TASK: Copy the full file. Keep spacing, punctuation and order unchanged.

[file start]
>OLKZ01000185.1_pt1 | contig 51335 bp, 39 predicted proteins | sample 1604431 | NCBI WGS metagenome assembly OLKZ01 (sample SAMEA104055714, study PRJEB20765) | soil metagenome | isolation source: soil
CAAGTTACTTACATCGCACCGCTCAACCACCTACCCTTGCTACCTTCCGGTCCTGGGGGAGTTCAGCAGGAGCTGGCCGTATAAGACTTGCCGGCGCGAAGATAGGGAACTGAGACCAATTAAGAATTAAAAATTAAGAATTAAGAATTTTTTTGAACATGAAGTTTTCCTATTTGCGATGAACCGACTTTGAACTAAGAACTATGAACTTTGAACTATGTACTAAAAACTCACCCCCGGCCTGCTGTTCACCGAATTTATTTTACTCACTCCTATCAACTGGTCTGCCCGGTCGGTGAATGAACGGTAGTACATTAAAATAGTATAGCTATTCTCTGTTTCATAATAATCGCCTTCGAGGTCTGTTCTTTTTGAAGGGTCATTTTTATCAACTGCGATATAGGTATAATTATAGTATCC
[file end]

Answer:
>OLKZ01000185.1_pt1 | contig 51335 bp, 39 predicted proteins | sample 1604431 | NCBI WGS metagenome assembly OLKZ01 (sample SAMEA104055714, study PRJEB20765) | soil metagenome | isolation source: soil
CAAGTTACTTACATCGCACCGCTCAACCACCTACCCTTGCTACCTTCCGGTCCTGGGGGAGTTCAGCAGGAGCTGGCCGTATAAGACTTGCCGGCGCGAAGATAGGGAACTGAGACCAATTAAGAATTAAAAATTAAGAATTAAGAATTTTTTTGAACATGAAGTTTTCCTATTTGCGATGAACCGACTTTGAACTAAGAACTATGAACTTTGAACTATGTACTAAAAACTCACCCCCGGCCTGCTGTTCACCGAATTTATTTTACTCACTCCTATCAACTGGTCTGCCCGGTCGGTGAATGAACGGTAGTACATTAAAATAGTATAGCTATTCTCTGTTTCATAATAATCGCCTTCGAGGTCTGTTCTTTTTGAAGGGTCATTTTTATCAACTGCGATATAGGTATAATTATAGTATCC